There's something about this kind of film that gets me every time, and it generally happens in an almost mathematical way. Cancer equals sadness and sadness is slowly subtracted from the equation. The final result is usually, hopefully, a measure of elation and self-worth. A negative turned into a positive or at the very least, a balancing of the numbers. In "As One" from writer Tawny Sorensen, that percentage of sadness and grief never truly exits stage left, but it is balanced out leaving it's viewers - me - with a big helping of hope. Because at the end of the day, hope is what a person is left with when the world goes to shit. Sometimes however, it takes a good pair of sneakers to get there.
The spoiler free quick version of "As One" is pretty textbook. Married couple Mike and Jill decide to begin running, in no small part due to Mike's constant badgering. Things are going well and Jill is quickly getting into stride when the unthinkable happens. Mike collapses. As it turns out, Mike has cancer and passes away. Leaving Jill devastated but determined. She joins a running team in support of cancer research and attempts to at least keep her grief at bay. What follows is Jill's struggle with the loss of Mike, and her attempt to come to terms with what's happened. All while training with her new teammates and attempting to find the strength to open up to the world again. Some pretty big shoes for a dramatic short film, but with David Spaltro's direction and a great script, "As One" never falls flat.
Production notes for "As One" will be pretty brief. First and foremost, the acting is pretty great for a low budget indie film. Tawny herself portraying Jill just felt right, no doubt because she wrote the script. The supporting roles, including that of her deceased husband Mike, were also handled excellently. At no point did any of the troupe pull me out of the film. The correct amounts of touching moments existed to make me feel some real sadness, but never more than needed.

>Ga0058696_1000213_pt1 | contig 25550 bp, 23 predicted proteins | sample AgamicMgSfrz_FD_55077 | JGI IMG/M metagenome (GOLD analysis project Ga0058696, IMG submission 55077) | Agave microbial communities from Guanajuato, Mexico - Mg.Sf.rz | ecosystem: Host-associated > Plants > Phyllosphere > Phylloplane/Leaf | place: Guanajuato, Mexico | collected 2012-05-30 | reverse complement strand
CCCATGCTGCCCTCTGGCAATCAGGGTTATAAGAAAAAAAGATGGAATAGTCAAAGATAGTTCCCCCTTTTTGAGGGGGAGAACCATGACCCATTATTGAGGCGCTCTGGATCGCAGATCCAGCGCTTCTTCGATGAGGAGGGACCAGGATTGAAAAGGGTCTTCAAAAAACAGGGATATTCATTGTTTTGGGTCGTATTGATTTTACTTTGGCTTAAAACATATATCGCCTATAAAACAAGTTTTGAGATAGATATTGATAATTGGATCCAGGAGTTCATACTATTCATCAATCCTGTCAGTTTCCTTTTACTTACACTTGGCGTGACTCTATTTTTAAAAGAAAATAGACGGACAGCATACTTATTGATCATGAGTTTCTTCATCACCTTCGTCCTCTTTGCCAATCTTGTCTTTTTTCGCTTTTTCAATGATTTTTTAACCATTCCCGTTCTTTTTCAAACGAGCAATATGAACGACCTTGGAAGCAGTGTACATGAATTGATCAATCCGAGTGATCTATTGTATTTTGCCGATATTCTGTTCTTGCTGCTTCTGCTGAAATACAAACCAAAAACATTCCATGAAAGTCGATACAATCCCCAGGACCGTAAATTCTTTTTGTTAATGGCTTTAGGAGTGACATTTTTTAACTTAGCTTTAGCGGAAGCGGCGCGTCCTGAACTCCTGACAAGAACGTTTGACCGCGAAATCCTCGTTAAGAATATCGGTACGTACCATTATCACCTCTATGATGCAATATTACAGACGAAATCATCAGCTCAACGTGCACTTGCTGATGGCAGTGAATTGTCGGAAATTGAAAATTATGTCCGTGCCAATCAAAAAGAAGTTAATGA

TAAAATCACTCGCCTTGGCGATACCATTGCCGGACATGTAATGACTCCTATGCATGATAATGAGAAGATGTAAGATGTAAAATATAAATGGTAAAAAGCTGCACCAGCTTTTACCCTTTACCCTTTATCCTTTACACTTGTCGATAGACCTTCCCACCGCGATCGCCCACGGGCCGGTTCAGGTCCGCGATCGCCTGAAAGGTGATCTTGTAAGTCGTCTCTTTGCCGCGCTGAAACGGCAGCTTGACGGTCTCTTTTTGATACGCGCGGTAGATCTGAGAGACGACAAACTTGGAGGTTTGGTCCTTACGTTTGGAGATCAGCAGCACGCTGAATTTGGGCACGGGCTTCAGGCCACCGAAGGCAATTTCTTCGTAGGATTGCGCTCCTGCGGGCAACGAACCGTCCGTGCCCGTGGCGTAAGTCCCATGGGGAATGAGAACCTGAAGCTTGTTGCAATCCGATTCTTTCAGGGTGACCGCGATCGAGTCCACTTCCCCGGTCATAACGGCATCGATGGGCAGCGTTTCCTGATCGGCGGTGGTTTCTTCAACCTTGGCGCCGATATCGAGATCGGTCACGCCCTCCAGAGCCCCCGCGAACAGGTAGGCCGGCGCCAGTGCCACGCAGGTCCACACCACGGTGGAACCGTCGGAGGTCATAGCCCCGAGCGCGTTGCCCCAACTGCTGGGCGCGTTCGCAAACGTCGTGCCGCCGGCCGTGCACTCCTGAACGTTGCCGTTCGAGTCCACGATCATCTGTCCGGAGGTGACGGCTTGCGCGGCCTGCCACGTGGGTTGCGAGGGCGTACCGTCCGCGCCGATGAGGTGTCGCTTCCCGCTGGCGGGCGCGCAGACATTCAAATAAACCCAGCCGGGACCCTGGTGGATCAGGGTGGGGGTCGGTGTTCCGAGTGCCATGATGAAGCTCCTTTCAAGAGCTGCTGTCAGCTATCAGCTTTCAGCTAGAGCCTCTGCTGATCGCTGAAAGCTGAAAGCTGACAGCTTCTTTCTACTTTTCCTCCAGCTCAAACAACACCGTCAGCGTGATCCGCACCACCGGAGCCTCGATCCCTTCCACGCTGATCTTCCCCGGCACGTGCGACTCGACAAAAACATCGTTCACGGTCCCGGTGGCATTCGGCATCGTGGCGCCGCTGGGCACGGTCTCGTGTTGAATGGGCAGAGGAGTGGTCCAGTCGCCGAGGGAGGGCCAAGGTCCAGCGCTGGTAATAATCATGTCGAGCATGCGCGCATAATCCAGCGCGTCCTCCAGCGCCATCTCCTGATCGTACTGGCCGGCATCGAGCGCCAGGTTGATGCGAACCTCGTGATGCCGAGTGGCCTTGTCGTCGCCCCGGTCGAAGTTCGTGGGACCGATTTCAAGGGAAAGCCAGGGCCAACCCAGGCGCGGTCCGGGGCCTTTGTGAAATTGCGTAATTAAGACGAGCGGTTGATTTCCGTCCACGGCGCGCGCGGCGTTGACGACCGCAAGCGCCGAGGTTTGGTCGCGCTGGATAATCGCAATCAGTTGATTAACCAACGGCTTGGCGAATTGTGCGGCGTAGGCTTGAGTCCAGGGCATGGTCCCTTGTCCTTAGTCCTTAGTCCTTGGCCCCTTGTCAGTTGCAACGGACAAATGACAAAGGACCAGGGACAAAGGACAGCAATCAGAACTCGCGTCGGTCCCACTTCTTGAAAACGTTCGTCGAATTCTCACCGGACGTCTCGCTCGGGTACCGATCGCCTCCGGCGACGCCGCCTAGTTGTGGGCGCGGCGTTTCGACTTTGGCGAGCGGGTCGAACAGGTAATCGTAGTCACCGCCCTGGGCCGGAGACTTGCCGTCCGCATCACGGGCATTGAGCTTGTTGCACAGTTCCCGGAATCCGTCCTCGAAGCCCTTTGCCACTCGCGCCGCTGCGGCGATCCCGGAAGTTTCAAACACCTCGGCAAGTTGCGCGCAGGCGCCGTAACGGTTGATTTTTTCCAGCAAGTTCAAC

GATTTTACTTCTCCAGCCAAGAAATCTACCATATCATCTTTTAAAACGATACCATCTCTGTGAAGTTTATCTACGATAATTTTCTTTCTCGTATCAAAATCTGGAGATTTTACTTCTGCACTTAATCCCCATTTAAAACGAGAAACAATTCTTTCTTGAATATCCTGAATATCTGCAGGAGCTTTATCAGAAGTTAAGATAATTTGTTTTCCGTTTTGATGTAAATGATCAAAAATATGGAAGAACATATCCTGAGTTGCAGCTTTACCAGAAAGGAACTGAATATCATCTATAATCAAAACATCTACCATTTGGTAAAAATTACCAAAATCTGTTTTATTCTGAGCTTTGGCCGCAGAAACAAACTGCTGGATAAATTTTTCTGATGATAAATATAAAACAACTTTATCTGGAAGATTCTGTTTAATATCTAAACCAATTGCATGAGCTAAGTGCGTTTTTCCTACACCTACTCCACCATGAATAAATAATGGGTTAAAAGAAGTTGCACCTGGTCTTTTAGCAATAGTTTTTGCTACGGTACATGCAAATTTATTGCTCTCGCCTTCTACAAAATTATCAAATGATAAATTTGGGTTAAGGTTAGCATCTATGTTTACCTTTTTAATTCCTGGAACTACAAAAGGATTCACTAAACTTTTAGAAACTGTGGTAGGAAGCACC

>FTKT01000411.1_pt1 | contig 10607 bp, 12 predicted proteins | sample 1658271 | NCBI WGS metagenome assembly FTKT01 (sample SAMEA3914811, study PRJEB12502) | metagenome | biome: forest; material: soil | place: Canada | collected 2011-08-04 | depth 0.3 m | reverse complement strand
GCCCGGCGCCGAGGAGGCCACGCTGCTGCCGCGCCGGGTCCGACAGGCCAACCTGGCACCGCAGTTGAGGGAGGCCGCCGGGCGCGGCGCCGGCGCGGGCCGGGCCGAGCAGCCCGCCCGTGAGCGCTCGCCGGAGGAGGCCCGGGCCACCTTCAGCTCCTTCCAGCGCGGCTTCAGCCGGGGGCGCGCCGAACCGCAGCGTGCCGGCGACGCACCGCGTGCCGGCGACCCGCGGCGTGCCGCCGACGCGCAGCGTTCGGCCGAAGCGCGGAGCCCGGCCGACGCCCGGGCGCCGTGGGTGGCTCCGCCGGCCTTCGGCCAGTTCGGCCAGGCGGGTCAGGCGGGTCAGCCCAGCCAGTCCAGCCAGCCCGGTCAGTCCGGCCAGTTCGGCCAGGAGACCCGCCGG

The pacing of the film, pun intended, also worked really well. Short films have a tendency to either go to quickly, to get all the information out - or be very slow and miss certain beats. Not here. "As One" moved along just right to me, and most definitely didn't cross that finish line before it should have. All in all, from a production standpoint I have no real complaints.
For what it's worth, I really enjoyed this one. It's tough to explain how a person can enjoy a film, and be saddened by the content at the same time. Yet here I am, writing just that. Dramatic movies of cancer and loss are everywhere today, but that doesn't mean they have to all be crammed in the same box. "As One" may be familiar, but not to the point of being left behind. A solid short film and highly recommended.
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